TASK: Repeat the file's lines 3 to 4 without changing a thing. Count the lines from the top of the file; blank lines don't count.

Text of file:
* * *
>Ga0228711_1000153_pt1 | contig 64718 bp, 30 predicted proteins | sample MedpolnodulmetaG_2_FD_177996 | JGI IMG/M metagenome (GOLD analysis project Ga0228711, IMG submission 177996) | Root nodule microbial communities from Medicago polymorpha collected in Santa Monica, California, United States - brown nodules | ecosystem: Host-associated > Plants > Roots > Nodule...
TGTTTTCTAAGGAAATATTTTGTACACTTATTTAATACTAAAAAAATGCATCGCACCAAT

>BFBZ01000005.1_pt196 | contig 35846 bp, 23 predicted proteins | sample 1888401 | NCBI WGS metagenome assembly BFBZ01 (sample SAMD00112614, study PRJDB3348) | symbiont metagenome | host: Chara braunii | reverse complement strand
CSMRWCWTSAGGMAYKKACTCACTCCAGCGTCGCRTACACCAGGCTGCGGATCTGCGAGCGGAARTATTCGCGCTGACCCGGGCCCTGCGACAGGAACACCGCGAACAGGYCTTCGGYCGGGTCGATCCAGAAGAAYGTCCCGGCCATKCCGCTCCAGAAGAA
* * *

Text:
>BFBZ01000005.1_pt196 | contig 35846 bp, 23 predicted proteins | sample 1888401 | NCBI WGS metagenome assembly BFBZ01 (sample SAMD00112614, study PRJDB3348) | symbiont metagenome | host: Chara braunii | reverse complement strand
CSMRWCWTSAGGMAYKKACTCACTCCAGCGTCGCRTACACCAGGCTGCGGATCTGCGAGCGGAARTATTCGCGCTGACCCGGGCCCTGCGACAGGAACACCGCGAACAGGYCTTCGGYCGGGTCGATCCAGAAGAAYGTCCCGGCCATKCCGCTCCAGAAGAA